To help students can an early start during summer, The Common Application has a preview version available as a pdf. You cannot type in answers on the form, but you can print the form and complete it by hand. Go to www.commonapp.org to download the form.
In addition, The Common Application essay questions are for 2012 – 2013 as they were for the 2011-2012. So we know that they include the following:
A. Short Answer: Please briefly elaborate on one of your extracurricular activities or work experiences in the space below or on an attached sheet. (1000 characters with spaces)
B. Personal Essay: Please write an essay on a topic of your choice or one of the options listed below. This personal essay helps us to become acquainted with you as a person and student, apart from courses, grades, test scores and other objective data. It will also demonstrate your ability to organize your thoughts and express yourself. (250-500 words)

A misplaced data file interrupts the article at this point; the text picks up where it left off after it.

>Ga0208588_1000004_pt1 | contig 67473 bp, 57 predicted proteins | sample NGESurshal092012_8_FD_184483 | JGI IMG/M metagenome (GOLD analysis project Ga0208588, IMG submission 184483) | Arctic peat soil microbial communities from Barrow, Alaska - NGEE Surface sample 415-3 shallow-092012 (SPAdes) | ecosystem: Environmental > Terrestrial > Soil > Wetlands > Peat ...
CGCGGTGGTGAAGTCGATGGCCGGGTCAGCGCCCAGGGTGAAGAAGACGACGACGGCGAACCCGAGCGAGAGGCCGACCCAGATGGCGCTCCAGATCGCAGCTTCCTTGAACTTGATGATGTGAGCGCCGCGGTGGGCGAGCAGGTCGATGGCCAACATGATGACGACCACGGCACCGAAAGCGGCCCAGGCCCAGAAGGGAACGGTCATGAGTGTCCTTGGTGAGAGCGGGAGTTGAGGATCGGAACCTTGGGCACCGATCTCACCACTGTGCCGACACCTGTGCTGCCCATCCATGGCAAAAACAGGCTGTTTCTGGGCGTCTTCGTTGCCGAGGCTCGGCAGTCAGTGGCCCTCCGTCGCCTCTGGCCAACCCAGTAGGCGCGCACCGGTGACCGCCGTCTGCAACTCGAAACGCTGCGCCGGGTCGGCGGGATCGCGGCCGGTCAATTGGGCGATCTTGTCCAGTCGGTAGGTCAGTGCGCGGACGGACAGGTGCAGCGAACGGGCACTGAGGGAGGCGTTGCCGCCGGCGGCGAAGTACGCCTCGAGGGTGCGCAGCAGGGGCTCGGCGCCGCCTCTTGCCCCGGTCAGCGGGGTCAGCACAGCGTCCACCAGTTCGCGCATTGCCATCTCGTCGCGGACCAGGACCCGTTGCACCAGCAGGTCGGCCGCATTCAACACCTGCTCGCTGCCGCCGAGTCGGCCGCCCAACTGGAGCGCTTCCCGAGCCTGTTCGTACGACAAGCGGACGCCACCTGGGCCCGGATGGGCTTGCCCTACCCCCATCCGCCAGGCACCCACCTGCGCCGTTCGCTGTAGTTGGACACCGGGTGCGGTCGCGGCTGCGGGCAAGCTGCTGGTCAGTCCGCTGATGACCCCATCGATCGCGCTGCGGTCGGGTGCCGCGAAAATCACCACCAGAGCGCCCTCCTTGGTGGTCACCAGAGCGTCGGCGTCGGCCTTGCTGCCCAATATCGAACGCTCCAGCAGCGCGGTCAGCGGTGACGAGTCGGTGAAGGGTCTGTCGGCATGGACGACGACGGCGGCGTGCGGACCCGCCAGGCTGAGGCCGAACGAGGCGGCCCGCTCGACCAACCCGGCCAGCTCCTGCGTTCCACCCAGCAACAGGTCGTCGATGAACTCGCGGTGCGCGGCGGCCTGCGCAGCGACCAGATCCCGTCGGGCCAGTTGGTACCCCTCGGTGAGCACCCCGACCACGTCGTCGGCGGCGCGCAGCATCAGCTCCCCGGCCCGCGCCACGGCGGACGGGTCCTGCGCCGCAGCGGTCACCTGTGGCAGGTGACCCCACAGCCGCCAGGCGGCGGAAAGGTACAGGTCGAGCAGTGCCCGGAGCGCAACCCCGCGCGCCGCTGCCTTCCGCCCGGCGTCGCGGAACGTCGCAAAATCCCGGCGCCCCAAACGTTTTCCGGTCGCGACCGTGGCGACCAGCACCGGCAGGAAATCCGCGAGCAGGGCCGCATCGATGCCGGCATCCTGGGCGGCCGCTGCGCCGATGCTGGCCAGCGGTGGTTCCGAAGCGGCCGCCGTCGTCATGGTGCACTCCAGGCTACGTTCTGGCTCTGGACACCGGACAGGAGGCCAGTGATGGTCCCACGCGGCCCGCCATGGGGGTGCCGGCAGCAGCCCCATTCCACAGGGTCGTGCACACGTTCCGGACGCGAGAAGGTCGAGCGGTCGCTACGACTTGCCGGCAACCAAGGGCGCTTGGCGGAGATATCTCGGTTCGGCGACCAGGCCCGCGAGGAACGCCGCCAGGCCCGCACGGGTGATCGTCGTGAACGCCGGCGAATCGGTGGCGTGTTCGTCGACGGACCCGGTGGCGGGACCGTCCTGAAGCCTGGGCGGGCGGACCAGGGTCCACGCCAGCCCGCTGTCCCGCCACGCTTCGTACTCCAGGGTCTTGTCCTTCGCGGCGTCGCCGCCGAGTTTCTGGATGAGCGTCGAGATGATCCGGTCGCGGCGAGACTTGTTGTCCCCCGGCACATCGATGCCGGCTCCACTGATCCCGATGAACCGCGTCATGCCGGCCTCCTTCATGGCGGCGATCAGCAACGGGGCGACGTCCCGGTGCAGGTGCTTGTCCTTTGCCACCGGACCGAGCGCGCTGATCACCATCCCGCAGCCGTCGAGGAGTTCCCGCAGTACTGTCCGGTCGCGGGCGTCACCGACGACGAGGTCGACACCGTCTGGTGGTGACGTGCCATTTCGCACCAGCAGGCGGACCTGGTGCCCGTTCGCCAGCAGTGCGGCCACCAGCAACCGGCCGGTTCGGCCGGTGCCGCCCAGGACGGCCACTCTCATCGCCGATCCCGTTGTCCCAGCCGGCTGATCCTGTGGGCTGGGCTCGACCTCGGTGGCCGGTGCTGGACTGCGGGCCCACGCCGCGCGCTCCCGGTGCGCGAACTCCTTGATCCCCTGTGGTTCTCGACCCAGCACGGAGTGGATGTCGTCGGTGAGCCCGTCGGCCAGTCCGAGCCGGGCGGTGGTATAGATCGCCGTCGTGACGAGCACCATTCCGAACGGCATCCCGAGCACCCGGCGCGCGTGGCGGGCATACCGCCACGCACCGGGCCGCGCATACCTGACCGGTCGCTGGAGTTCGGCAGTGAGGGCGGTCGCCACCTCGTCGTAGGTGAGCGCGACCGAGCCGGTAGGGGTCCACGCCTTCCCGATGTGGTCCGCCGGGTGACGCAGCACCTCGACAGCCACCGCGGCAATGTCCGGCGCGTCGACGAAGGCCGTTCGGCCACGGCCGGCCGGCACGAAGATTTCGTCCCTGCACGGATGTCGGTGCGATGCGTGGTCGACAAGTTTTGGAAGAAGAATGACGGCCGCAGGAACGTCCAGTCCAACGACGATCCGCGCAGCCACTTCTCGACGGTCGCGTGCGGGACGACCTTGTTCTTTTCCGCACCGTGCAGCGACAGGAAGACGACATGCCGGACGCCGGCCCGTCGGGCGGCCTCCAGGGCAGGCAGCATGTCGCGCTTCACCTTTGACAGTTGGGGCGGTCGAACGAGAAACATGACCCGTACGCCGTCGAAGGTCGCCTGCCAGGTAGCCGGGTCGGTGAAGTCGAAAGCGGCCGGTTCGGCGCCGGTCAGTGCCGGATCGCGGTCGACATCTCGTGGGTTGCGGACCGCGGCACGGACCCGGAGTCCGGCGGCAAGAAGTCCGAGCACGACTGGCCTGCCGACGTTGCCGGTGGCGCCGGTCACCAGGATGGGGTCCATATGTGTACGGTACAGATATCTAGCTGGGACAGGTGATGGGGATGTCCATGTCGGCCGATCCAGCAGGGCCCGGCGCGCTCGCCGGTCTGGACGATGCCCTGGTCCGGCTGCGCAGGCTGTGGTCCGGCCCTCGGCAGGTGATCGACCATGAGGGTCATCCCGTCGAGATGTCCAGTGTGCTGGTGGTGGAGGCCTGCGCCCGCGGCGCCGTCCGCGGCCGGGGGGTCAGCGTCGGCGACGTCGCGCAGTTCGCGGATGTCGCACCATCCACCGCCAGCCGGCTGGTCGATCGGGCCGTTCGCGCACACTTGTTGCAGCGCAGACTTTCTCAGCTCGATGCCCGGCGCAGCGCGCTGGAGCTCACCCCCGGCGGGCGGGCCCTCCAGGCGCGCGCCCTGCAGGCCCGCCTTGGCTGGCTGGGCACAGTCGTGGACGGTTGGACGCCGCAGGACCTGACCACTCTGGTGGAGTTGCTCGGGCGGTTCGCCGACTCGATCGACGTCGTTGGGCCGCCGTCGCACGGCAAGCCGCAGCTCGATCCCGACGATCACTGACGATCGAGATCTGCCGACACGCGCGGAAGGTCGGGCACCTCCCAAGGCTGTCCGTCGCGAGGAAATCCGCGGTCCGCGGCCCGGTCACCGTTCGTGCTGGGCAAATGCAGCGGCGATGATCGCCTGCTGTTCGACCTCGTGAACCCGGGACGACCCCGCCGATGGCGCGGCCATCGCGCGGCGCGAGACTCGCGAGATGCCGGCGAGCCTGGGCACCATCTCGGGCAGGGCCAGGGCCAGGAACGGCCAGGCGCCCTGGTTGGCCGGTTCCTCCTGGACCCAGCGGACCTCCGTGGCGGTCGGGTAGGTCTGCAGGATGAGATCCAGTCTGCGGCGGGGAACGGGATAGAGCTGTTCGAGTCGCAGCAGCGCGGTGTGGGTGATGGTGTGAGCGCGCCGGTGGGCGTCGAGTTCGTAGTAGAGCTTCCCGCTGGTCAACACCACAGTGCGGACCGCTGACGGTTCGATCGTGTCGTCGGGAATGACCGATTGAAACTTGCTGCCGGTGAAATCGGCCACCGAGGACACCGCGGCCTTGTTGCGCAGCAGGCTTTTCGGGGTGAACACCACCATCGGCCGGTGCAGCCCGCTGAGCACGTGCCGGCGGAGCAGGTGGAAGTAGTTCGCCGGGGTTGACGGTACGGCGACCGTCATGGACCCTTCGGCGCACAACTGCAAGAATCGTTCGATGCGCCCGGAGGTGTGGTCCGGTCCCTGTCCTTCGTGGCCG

Students who want to get going in the summer can print, and fill in all of the data on a hard copy of the application, as well as select, write and edit the main essay as well as the short response item. Now that’s being smart!
Elizabeth LaScala Ph.D. guides college, transfer and graduate school applicants through the complex world of admissions. She develops best match college lists, offers personalized interview and essay coaching, and tools and strategies to help students tackle each step of the admissions process with confidence and success. Elizabeth helps students from all backgrounds to maximize merit and financial aid awards. Visit www.doingcollege.com; Call (925) 891-4491 or email at firstname.lastname@example.org
This story contains 1057 words.